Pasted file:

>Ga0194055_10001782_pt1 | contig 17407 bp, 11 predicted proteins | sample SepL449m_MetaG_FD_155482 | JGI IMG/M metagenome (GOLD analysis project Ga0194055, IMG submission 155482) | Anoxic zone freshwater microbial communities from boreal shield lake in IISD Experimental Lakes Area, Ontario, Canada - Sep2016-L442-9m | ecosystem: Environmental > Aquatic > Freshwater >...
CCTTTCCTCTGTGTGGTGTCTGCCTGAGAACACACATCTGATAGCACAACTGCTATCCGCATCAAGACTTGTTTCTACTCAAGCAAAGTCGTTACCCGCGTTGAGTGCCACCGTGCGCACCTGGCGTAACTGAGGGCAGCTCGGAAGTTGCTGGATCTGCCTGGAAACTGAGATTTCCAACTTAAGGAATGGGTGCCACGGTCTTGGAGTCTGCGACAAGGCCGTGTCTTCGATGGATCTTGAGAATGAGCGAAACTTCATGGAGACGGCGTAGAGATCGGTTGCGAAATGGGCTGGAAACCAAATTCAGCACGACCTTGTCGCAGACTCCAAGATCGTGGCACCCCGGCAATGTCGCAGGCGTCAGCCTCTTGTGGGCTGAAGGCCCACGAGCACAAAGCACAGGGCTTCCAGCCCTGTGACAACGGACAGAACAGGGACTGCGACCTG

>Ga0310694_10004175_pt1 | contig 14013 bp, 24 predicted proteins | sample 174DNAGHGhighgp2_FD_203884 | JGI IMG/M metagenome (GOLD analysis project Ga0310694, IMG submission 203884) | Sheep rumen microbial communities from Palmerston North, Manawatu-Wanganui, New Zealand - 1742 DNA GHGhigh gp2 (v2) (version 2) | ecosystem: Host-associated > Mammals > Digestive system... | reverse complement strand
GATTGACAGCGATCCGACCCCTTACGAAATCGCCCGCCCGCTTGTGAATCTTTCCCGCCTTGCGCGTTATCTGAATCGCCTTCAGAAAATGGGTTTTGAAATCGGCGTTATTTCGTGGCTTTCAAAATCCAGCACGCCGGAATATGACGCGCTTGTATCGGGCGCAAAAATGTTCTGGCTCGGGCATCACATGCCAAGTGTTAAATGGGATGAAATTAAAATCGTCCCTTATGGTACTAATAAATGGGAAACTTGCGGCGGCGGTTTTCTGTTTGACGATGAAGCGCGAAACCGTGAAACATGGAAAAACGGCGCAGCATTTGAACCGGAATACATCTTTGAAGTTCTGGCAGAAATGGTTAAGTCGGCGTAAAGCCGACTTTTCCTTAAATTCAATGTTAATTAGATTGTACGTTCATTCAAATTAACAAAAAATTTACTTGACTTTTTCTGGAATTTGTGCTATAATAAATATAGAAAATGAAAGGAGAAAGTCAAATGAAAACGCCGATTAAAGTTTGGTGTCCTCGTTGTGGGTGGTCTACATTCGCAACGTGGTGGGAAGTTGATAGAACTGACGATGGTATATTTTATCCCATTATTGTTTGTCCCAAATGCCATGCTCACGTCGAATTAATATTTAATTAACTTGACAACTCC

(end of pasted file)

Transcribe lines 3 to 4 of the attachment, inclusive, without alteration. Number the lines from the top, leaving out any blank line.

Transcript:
>Ga0310694_10004175_pt1 | contig 14013 bp, 24 predicted proteins | sample 174DNAGHGhighgp2_FD_203884 | JGI IMG/M metagenome (GOLD analysis project Ga0310694, IMG submission 203884) | Sheep rumen microbial communities from Palmerston North, Manawatu-Wanganui, New Zealand - 1742 DNA GHGhigh gp2 (v2) (version 2) | ecosystem: Host-associated > Mammals > Digestive system... | reverse complement strand
GATTGACAGCGATCCGACCCCTTACGAAATCGCCCGCCCGCTTGTGAATCTTTCCCGCCTTGCGCGTTATCTGAATCGCCTTCAGAAAATGGGTTTTGAAATCGGCGTTATTTCGTGGCTTTCAAAATCCAGCACGCCGGAATATGACGCGCTTGTATCGGGCGCAAAAATGTTCTGGCTCGGGCATCACATGCCAAGTGTTAAATGGGATGAAATTAAAATCGTCCCTTATGGTACTAATAAATGGGAAACTTGCGGCGGCGGTTTTCTGTTTGACGATGAAGCGCGAAACCGTGAAACATGGAAAAACGGCGCAGCATTTGAACCGGAATACATCTTTGAAGTTCTGGCAGAAATGGTTAAGTCGGCGTAAAGCCGACTTTTCCTTAAATTCAATGTTAATTAGATTGTACGTTCATTCAAATTAACAAAAAATTTACTTGACTTTTTCTGGAATTTGTGCTATAATAAATATAGAAAATGAAAGGAGAAAGTCAAATGAAAACGCCGATTAAAGTTTGGTGTCCTCGTTGTGGGTGGTCTACATTCGCAACGTGGTGGGAAGTTGATAGAACTGACGATGGTATATTTTATCCCATTATTGTTTGTCCCAAATGCCATGCTCACGTCGAATTAATATTTAATTAACTTGACAACTCC